GENEVA - Swiss voters on Sunday rejected a proposed hourly minimum wage of US$25 (S$31)- which would have been the world's highest - in one of the planet's priciest nations, a polling agency said.
Only 23 percent of Swiss voters came out in favour of introducing a minimum wage in Switzerland so high it could pass for mid-management pay elsewhere, the gfs.bern polling institute said in a projection of Sunday's referendum results.
Voters also appeared likely to nix a multi-billion-dollar deal, a decade in the making, to buy fighter jets from Sweden, while they overwhelmingly supported measures to ban paedophiles from working with children.
Much of the national debate ahead of the referendums, which are held every three months in Switzerland as part of the country's direct democratic system, has focused on the pros and cons of introducing a minimum wage.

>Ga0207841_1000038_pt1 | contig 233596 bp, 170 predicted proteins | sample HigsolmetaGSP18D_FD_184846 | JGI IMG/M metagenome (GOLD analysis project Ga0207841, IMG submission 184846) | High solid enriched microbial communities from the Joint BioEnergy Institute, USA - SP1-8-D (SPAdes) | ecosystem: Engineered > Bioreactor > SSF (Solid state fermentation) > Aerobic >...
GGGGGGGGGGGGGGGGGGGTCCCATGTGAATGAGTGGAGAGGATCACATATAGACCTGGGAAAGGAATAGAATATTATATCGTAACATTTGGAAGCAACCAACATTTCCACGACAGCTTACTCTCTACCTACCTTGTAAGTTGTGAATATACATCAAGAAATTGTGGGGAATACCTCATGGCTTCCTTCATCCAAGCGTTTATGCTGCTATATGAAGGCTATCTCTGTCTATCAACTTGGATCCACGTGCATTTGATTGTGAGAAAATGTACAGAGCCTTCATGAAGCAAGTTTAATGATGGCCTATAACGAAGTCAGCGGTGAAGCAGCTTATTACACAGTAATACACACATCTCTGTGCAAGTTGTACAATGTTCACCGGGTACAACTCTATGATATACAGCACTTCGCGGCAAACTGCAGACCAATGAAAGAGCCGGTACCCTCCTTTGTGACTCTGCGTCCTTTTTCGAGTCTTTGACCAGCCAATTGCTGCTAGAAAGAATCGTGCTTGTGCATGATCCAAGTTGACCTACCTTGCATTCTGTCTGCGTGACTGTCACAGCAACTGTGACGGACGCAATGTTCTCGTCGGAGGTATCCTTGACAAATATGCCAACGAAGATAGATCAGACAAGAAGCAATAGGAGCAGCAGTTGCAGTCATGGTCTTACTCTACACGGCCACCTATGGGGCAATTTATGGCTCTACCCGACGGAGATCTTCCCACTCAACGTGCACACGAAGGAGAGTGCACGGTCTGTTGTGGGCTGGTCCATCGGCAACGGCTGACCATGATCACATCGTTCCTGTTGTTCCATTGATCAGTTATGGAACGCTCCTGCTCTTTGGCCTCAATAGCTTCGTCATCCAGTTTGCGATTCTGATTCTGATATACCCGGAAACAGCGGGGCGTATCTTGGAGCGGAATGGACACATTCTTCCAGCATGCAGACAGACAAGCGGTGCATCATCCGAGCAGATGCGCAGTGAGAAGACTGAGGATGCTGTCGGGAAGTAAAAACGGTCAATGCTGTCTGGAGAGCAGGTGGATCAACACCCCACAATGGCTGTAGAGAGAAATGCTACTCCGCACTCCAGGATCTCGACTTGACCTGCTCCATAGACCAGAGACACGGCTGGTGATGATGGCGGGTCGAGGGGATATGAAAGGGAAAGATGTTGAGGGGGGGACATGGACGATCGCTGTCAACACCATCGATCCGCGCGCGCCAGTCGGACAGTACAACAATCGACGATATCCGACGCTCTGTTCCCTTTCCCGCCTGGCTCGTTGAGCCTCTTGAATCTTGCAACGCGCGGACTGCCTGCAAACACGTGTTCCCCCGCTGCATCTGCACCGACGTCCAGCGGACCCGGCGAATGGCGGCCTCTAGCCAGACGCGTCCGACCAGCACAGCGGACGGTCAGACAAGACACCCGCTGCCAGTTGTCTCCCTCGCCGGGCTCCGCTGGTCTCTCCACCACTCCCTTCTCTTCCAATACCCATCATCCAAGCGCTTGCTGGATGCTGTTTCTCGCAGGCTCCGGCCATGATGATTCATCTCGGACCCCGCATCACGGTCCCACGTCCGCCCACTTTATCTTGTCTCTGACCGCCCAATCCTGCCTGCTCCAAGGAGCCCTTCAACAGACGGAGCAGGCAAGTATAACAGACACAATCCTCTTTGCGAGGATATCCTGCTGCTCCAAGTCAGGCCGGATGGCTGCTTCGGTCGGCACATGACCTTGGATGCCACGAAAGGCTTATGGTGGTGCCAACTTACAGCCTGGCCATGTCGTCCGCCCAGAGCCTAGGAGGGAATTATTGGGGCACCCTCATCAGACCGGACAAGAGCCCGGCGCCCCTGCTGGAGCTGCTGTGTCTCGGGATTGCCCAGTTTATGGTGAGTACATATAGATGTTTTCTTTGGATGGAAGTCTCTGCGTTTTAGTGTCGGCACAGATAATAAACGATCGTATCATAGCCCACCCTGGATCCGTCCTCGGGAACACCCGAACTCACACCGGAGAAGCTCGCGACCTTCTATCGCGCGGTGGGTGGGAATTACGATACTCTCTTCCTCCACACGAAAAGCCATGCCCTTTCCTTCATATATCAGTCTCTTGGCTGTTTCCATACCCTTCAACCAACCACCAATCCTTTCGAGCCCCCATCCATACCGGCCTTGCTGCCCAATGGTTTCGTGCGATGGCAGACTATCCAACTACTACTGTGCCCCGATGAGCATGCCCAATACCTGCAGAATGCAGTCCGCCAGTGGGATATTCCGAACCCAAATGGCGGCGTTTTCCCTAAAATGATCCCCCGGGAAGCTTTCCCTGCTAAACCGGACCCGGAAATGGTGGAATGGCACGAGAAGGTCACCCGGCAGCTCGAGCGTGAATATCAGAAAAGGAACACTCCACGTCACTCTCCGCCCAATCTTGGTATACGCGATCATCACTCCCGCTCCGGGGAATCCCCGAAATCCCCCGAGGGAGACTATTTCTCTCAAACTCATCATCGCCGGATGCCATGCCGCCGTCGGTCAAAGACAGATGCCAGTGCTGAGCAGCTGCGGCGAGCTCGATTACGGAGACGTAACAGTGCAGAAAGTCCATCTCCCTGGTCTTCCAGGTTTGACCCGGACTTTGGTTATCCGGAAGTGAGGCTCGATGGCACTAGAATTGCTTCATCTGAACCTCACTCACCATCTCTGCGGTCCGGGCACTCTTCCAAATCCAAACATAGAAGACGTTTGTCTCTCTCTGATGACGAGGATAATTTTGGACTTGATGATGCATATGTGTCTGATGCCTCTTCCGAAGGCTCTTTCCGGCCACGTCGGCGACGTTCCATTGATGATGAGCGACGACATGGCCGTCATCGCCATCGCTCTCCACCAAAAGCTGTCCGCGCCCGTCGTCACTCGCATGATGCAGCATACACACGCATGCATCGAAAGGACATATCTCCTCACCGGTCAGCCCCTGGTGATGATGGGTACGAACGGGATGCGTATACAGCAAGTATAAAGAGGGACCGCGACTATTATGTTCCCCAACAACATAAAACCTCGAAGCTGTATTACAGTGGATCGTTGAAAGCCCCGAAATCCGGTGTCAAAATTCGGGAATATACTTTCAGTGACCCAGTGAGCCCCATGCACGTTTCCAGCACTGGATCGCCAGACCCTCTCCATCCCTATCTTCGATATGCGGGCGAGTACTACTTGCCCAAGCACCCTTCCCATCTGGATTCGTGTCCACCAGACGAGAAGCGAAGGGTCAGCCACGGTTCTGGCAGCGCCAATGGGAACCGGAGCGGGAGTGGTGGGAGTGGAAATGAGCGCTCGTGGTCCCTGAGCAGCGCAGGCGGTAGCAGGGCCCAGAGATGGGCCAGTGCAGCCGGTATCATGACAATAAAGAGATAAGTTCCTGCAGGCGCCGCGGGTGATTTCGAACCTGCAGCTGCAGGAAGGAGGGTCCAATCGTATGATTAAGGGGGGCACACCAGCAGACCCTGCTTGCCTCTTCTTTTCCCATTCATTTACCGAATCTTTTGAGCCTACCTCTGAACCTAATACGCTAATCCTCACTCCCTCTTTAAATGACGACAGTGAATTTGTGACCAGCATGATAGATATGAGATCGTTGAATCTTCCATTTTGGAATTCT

The "Decent Salary" initiative insists that at least 22 Swiss francs ($25, 18 euros) an hour, or 4,000 francs ($4,515, 3,280 euros) a month, is needed to get by in the wealthy Alpine nation.
Backers of the initiative want Switzerland to go from having no minimum wage to boasting the world's highest, far above the $7.25 in the United States, 9.43 euros in France, 5.05 euros in Spain and the recently agreed 8.50 euros in Germany, set to take effect next year.
- Threat to businesses -
But the initiative, which has drawn envious and incredulous attention from abroad, appeared sure to flop, with voters heeding warnings from opponents, including the government, that the sky-high minimum wage would deal a death blow to many businesses and would weaken Switzerland's healthy economy.
"This minimum wage would put jobs in danger and would make accessing the labour market even more difficult for youths and those with few qualifications," Bern has warned.